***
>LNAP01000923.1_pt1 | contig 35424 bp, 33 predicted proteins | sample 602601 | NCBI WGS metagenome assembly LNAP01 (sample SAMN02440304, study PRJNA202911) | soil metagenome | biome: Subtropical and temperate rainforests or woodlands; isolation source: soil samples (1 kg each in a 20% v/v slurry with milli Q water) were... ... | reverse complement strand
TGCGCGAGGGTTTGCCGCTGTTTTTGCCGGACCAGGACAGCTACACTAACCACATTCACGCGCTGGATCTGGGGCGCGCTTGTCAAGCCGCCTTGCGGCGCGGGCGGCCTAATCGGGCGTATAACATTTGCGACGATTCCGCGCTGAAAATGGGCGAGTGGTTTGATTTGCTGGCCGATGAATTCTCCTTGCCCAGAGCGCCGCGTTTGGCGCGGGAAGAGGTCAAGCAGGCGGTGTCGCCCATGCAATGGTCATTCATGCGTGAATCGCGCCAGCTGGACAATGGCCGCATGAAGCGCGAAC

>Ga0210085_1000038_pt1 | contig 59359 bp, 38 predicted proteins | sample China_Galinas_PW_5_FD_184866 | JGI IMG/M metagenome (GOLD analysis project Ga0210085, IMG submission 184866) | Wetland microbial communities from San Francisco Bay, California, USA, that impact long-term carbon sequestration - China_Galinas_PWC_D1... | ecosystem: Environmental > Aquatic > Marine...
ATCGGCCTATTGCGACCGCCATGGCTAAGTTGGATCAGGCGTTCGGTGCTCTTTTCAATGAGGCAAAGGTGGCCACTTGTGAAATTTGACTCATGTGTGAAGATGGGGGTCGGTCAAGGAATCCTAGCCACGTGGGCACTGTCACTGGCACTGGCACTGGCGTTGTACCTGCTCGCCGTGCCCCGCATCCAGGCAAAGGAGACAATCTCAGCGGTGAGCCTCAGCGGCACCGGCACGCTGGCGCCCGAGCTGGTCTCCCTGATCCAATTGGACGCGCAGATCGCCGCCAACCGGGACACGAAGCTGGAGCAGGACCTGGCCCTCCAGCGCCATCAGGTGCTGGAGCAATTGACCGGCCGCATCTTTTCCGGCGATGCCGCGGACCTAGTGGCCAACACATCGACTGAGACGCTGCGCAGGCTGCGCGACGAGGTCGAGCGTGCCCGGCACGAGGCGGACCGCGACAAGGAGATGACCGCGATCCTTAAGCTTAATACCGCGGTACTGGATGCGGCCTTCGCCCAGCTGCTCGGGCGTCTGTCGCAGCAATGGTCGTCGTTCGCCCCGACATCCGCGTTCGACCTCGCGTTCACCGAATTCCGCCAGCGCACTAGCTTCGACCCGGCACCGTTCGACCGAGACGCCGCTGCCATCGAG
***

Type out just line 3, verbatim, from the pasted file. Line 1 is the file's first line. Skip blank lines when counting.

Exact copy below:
>Ga0210085_1000038_pt1 | contig 59359 bp, 38 predicted proteins | sample China_Galinas_PW_5_FD_184866 | JGI IMG/M metagenome (GOLD analysis project Ga0210085, IMG submission 184866) | Wetland microbial communities from San Francisco Bay, California, USA, that impact long-term carbon sequestration - China_Galinas_PWC_D1... | ecosystem: Environmental > Aquatic > Marine...